Does it use gender-coded words? Does it discriminate against certain groups of people? For instance, it may describe the work environment as “young and energetic”; that could indicate that the workforce is young.
Additionally, the JD may include an Equal Employment Opportunity (EEO) statement that indicates a company’s commitment to diversity and inclusion.
Related: How to make a successful career change
3. Practise with common job interview questions
These are plenty of examples of common job interview questions for you to think about in advance. They can include the likes of, “Why you might be interested in this role?”, and “What drives you to succeed?”.
Practise these questions before the job interview day and be ready for the occasional, unexpected curve ball. A common interview question is, “tell me about yourself” where the interviewer is not looking for your life story but rather an answer about your work experience.
It is important to note that it is not just about your answer but how you answer questions. Sometimes, interviewers would ask you challenging, behavioural questions like asking you to provide an example of how you handled conflict in your past capacity, or to share a time where you disagreed with your previous supervisor.
Your answers to these types of questions will reveal your thought process and who you are as a person, colleague and manager.
4. Pay attention to your communication skills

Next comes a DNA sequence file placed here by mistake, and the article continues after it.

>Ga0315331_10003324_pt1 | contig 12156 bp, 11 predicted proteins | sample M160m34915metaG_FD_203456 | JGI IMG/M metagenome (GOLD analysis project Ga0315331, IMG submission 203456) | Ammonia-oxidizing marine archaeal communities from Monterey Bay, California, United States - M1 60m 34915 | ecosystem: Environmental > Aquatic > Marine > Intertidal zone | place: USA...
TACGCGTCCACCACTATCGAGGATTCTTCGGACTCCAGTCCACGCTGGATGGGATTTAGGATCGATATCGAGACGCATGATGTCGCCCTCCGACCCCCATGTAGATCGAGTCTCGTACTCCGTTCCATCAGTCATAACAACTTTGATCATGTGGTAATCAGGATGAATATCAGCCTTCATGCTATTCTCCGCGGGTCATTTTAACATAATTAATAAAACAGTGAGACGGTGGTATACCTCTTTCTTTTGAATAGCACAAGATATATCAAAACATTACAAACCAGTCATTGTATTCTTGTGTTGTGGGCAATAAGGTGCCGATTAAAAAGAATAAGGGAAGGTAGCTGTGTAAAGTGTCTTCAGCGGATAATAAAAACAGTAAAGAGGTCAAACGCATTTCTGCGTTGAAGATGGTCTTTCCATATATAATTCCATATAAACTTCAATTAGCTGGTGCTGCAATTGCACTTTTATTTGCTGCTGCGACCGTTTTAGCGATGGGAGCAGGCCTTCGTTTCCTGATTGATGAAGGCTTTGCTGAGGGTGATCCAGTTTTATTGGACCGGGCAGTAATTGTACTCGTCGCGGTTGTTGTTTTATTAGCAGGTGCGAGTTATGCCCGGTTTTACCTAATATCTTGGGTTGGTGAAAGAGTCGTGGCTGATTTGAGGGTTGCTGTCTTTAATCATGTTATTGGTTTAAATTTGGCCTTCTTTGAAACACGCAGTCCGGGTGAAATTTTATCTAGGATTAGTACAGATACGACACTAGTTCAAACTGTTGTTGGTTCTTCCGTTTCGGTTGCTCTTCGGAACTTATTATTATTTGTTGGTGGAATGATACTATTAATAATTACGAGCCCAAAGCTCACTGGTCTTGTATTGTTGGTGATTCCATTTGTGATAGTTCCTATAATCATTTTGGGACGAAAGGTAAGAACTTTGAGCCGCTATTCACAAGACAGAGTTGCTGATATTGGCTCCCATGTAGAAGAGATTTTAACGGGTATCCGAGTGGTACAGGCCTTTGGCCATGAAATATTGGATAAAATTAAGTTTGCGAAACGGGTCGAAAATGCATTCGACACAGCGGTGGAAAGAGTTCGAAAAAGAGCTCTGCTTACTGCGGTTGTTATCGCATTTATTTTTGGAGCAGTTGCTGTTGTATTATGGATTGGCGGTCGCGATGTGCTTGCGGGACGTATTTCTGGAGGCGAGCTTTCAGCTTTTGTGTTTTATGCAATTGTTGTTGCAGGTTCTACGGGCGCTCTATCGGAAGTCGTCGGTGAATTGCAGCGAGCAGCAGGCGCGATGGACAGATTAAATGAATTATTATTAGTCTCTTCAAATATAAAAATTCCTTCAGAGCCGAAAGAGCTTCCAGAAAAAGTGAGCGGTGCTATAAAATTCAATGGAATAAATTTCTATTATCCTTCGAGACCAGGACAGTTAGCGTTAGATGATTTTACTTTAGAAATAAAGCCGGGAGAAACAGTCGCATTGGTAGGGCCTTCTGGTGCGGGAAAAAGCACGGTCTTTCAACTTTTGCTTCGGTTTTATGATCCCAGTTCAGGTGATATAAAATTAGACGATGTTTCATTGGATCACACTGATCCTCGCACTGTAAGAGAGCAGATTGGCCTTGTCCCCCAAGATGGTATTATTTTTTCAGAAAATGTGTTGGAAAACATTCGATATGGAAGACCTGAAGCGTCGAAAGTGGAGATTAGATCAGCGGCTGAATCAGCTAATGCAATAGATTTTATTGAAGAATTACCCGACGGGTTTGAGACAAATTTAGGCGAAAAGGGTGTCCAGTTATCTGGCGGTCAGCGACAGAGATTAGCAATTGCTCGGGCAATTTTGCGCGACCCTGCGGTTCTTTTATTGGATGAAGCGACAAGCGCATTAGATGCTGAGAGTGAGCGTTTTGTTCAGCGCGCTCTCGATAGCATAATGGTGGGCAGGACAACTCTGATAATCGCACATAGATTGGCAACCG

The way you communicate with the hiring manager or human resources manager can affect the outcome of your job interview.
Typically, employers look for things like a warm smile, a firm handshake, good posture, and strong eye contact.
However, it is crucial to note that these may not apply if you have certain disabilities or developmental conditions. For instance, individuals with autism spectrum disorder generally avoid making eye contact. In that situation, you should inform the interviewer of your condition and not force yourself to do something you are uncomfortable with.
Do not be too casual in the way you speak, even if you feel very comfortable with the interviewers. Stay professional. However, it does not mean you cannot crack a joke where appropriate. Your emotional intelligence comes into play here: how you carry yourself, how you speak and respond under stress will give the interviewers an idea of how you will fit into their team.
When you answer a question, take a moment to process the question before answering it. This shows that you are considering and thinking through your answer instead of saying the first thing that comes to your mind.
Sometimes, you might get into a second interview where you would meet your future colleagues. Stick to the same guidelines – stay humble, especially when sharing about your previous roles or successes, and answer their questions to the best of your abilities.